This study adopted an organizational culture perspective to examine the values and beliefs within fitness club operations and determine their influence on employees’ job satisfaction and intention to leave an organization. Consideration was also given to subcultures based on geographical location, organizational type, and job function to examine the ways in which organizations and employees may differ. Data were collected at three urban cities in Canada during a major fitness conference and tradeshow. The results from 438 employees confirmed the multidimensionality of the seven-factor instrument, in addition to illustrating the influence on job satisfaction and intention to leave. Further, the results revealed several dimensions were perceieved differently with respect to subculture. Findings connote the transient nature of jobs in the fitness industry which remains an immediate concern for managers in this field.
Eric MacIntosh and Matthew Walker
Eric W. MacIntosh and Popi Sotiriadou
Through the lens of the theory of reasoned action and the framework of attraction, retention, transition, and nurturing of athletes, this study examined how athletes’ experiences at the Commonwealth Youth Games contributed to satisfaction with the event, while encouraging transition into higher levels of competition. A total of 244 athletes from 23 different countries who completed a survey helped identify the environment-related aspects that created positive and negative experiences. The participants noted that learning from various social and cultural experiences influenced their event satisfaction and their future intention to remain in high-performance sport. Aspects of the event service environment, including poor accommodation and nutrition, were found to negatively impact performance. This paper contributes to the role of pre-elite events as athletic development agents that aid in talent transition. The results have implications for event organizers and high-performance managers regarding the influence of athletes’ experiences on performances and intention to transition.
Michael L. Naraine, Benoît Séguin and Eric MacIntosh
In this case study, students are exposed to the issue of stakeholder management through the lens of the National Football League (NFL), using a contemporary example of ambush marketing and player endorsement deals as the primary context. The case depicts nonfictitious events that involve players and their disdain for league policies regarding donning brands and products that violate exclusivity agreements the league has with other companies. After identifying the origins of the circumstances, the case profiles the three principal stakeholder groups involved (i.e., the players, the ambushed sponsor, and the focal organization) through their respective leaders (i.e., DeMaurice Smith, executive director of the NFL players association, Bob Maresca, president of Bose Corporation, and Roger Goodell, Commissioner of the NFL). Using fictitious commentary, the case culminates with the three actors utilizing the services of a sports consultancy firm as they work together to determine the best course of action. Learning objectives include understanding collegiality in a professional setting, and mitigating conflicting sponsorship strategies.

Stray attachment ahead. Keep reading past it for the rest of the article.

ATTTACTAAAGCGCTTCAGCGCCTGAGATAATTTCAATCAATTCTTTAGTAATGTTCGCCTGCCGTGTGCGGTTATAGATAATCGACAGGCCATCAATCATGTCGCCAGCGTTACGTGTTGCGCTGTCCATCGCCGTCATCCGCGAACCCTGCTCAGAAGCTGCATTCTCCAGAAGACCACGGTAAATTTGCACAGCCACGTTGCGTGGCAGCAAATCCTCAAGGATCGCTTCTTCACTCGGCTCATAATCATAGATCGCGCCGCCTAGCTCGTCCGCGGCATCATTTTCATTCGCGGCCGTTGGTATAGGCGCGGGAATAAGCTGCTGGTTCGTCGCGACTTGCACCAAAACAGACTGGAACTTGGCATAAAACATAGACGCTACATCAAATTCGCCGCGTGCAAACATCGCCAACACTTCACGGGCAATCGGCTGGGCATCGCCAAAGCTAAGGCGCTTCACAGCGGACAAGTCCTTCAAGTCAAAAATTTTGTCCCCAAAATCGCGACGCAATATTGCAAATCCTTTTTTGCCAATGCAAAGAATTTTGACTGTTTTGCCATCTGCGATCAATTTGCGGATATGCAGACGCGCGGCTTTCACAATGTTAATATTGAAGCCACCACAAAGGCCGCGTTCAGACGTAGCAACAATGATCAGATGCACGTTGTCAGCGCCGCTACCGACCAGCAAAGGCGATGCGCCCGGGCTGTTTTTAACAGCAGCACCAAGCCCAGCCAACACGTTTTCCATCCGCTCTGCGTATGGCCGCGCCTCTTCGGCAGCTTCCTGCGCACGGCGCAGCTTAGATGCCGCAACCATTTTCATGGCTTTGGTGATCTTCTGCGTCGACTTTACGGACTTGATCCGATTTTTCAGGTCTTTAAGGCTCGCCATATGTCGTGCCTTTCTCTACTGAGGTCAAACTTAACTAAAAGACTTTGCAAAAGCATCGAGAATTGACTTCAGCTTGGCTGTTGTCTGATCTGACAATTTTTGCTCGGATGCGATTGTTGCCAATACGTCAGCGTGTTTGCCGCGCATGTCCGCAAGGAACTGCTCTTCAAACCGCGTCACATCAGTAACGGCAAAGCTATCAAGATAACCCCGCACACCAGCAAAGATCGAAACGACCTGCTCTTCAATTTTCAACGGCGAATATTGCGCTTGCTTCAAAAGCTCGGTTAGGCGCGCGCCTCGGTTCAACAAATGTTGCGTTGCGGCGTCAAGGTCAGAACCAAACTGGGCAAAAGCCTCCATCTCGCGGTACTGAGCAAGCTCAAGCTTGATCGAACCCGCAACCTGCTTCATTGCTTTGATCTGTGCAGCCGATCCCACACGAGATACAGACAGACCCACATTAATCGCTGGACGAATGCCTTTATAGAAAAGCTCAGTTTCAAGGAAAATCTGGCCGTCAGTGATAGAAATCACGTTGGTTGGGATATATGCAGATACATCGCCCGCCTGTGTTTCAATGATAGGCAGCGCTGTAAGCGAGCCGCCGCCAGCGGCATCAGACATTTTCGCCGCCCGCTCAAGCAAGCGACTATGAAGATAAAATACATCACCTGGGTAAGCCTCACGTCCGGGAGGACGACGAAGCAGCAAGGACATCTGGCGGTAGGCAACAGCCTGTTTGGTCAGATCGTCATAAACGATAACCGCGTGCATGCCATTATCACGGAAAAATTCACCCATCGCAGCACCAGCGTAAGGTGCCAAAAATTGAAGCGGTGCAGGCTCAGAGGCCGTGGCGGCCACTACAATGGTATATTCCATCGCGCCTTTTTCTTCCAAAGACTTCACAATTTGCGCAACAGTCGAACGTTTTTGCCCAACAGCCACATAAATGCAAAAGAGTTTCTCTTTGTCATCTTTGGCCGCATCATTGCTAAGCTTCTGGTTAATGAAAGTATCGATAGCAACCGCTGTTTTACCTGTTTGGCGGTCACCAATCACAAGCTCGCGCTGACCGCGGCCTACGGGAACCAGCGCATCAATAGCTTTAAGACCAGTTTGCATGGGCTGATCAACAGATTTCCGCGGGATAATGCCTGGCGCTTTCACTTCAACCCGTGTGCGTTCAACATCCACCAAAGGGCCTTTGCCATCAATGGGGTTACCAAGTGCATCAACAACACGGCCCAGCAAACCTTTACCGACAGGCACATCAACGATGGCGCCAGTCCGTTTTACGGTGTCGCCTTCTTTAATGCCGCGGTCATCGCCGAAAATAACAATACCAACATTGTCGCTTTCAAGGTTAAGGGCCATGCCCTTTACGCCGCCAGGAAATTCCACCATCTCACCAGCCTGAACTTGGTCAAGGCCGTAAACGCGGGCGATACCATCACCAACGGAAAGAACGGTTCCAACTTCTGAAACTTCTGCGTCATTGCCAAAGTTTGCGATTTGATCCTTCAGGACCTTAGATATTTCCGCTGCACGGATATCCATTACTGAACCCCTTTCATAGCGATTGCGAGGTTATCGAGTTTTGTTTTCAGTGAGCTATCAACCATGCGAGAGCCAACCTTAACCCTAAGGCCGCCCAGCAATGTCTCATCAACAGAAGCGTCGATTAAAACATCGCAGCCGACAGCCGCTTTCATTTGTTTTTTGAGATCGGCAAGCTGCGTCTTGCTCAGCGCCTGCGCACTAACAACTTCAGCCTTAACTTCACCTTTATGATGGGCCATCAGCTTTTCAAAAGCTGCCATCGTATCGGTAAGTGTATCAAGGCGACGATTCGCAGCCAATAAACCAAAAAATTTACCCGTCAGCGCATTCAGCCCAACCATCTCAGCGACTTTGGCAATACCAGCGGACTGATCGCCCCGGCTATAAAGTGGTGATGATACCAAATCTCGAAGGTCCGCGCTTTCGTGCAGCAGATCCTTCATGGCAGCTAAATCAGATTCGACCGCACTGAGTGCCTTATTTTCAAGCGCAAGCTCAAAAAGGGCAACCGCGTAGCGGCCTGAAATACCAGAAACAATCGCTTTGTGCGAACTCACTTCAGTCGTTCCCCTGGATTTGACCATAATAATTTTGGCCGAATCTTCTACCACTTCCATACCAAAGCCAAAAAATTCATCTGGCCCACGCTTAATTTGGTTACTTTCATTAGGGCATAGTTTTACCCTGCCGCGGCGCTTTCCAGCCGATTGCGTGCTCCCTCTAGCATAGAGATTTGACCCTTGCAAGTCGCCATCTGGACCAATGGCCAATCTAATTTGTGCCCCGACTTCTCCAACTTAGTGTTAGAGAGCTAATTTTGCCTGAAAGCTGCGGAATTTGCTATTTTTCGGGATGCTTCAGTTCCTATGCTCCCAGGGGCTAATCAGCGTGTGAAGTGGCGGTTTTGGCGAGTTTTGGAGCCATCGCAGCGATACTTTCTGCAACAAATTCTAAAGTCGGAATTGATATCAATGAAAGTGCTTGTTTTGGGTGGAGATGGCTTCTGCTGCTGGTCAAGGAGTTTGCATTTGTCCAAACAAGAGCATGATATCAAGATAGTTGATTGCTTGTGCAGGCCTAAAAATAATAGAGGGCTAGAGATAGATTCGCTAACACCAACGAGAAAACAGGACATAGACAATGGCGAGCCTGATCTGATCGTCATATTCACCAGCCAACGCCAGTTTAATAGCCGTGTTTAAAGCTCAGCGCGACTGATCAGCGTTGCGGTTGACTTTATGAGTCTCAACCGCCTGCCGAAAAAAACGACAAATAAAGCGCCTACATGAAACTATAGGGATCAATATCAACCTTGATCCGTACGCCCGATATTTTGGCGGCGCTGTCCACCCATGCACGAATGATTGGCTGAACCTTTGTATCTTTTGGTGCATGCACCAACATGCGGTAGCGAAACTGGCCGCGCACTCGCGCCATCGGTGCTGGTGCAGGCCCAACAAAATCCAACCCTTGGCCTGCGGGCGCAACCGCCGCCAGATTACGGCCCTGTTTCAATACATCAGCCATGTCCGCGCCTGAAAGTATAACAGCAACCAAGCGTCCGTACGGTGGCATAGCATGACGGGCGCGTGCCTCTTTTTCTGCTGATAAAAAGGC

Gashaw Abeza, David Finch, Norm O’Reilly, Eric MacIntosh and John Nadeau
Adopting an integrative literature review approach, this study synthesized sport relationship marketing (SRM) articles to gain insight into how relationship marketing in sport-related studies is presently understood, interpreted, and utilized. Informed by two decades of SRM literature, we synthesized our findings into a conceptual model that presents the systematic dimensions of SRM. This model transforms the theoretical contributions of the field’s scholars into actionable insights for both scholars and practitioners’ use. The work concludes by identifying specific future research to test and refine the proposed SRM model.